Theodoros Rousopoulos, President of the Council of Europe. PACE PRESIDENT

Europe's top human rights body on Wednesday called for Russian and Belarusian athletes to be banned from the Paris Olympics. Council of Europe President Theodoros Rousopoulos said it would be an "insult to Ukrainian athletes" if competitors from the two nations were allowed to compete.

The 46-nation human rights watchdog, which has no links with the European Union, called for their exclusion last year. However, athletes from both countries have been allowed by the International Olympic Committee (IOC) to compete under a neutral flag. The IOC announced on Tuesday that they would not take part in the opening ceremony on 26 July. 

"Any victory by these athletes, even under a neutral flag, could be celebrated - and used - as a propaganda tool to create a narrative of acceptance and normalisation that downplays the gravity of the actions of the Russian and Belarusian governments," Roussopoulos said. 

"Why? Because their participation would be an insult to Ukrainian athletes, some of whom have died as a result of the war, and most of whom are unable to train properly due to the destruction of sports infrastructure," Roussopoulos explained.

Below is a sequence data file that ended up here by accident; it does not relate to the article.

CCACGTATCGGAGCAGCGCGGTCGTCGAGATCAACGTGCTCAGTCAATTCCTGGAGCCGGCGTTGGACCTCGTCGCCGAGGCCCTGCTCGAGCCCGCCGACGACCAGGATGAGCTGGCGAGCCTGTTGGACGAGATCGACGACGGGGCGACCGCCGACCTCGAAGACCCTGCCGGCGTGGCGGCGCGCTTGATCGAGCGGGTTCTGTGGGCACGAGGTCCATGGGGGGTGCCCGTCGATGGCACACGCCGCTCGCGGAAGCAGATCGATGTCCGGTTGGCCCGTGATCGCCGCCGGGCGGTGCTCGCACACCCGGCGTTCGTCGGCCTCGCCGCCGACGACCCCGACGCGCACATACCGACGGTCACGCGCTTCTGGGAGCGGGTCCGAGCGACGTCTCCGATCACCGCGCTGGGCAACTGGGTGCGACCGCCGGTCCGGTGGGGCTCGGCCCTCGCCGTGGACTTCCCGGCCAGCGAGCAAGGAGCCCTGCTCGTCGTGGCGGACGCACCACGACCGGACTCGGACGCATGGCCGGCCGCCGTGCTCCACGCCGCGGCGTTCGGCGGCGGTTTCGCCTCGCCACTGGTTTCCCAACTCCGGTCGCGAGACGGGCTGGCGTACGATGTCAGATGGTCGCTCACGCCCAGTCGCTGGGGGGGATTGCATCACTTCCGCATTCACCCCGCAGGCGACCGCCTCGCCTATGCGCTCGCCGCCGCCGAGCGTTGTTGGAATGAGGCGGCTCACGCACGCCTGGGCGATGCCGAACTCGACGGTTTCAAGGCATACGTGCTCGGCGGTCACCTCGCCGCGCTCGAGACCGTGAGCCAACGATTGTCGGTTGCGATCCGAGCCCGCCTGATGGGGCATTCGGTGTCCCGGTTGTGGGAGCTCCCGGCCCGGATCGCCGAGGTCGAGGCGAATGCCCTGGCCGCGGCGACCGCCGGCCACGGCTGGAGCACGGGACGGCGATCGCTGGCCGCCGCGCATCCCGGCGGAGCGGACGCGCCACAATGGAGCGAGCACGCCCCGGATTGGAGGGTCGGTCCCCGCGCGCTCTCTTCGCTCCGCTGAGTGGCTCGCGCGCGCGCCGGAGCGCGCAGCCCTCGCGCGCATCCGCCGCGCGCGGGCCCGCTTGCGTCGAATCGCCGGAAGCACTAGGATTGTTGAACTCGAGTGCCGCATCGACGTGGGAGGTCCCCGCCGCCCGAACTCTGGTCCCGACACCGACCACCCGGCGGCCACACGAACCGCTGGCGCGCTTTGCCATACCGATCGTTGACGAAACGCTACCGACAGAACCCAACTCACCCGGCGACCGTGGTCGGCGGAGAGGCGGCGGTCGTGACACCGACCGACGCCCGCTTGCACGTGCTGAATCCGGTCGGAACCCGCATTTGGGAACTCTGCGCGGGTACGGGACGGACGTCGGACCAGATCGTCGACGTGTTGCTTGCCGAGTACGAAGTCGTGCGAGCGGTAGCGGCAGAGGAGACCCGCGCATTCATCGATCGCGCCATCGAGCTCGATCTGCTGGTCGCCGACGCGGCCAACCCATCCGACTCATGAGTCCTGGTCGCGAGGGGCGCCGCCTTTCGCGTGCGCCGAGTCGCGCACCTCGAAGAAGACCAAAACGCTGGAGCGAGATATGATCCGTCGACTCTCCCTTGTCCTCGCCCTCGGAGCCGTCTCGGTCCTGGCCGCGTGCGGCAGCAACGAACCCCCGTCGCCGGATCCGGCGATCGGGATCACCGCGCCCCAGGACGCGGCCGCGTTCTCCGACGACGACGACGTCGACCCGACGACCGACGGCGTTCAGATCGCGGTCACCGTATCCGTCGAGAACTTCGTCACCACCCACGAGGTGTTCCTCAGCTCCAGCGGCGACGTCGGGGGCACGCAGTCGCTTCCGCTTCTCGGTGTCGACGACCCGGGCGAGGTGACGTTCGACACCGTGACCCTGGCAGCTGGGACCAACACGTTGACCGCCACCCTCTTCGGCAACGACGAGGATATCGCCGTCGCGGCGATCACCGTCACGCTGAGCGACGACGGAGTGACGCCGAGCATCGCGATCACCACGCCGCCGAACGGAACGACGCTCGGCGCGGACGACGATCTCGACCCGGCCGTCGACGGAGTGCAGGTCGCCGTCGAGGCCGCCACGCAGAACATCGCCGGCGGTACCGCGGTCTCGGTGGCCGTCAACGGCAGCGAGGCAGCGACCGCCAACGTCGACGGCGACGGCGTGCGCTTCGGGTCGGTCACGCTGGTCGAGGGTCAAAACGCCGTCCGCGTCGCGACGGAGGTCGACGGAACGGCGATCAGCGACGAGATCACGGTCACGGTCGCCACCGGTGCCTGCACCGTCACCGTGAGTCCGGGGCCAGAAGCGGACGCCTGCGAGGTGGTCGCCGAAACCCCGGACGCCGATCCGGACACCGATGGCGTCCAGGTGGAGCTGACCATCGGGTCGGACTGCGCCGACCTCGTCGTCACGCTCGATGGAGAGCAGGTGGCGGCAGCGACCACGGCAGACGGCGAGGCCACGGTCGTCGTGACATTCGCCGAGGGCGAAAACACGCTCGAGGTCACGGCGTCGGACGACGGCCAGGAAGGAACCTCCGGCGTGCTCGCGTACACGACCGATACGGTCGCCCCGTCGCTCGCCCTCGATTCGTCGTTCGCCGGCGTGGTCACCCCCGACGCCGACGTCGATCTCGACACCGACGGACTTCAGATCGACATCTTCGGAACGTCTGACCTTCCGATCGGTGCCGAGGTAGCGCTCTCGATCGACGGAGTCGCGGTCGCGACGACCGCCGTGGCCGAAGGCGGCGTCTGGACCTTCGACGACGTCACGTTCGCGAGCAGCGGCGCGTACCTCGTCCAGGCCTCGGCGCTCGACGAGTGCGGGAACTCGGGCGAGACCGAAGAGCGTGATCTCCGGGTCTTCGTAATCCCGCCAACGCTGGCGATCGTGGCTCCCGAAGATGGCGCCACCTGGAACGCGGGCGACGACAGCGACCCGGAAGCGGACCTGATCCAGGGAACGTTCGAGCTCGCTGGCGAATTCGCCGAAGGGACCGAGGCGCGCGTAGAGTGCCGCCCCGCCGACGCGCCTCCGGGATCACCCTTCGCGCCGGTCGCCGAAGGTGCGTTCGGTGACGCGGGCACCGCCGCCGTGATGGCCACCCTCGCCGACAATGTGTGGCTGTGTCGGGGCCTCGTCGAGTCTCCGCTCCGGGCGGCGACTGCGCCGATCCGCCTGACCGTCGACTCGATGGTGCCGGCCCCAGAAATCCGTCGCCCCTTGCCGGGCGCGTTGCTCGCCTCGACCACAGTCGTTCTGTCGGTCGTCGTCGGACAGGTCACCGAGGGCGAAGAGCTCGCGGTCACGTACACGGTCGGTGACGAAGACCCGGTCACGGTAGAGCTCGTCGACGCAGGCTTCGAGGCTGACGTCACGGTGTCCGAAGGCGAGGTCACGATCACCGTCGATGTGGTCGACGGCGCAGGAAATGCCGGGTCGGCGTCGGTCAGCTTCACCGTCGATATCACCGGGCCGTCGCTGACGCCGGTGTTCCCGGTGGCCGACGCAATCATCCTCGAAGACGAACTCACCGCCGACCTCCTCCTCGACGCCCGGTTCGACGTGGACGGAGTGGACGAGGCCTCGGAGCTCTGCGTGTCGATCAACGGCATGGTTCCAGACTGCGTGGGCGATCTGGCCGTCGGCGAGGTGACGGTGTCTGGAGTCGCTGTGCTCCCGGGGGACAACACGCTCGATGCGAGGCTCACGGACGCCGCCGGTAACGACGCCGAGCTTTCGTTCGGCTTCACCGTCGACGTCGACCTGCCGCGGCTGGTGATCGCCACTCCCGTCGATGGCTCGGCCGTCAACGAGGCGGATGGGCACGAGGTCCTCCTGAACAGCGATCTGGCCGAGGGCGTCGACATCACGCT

"I regret that the International Olympic Committee has decided not to heed our call," said Theodoros Rousopoulos of Greece, president of the Parliamentary Assembly of the Council of Europe. "This is currently the best way to help achieve the worthy goals of peace and equality that the Olympic Movement has embodied for millennia," said the PACE President. 

"The fundamental principles of Olympism are, by definition, opposed to war. So, I ask myself: Should athletes from a country that has invaded another country take part in the Olympic Games and proudly represent that country?." 

Russian and Belarusian athletes were allowed to take part in the Gamesby the IOC last year, but under strict conditions and will not be able to wear their national colours. However, they are expected to be few in number, according to the IOC, which estimates that a maximum of 55 Russians and 28 Belarusians could take part, far fewer than at the Tokyo 2020 Games (330 and 104 respectively).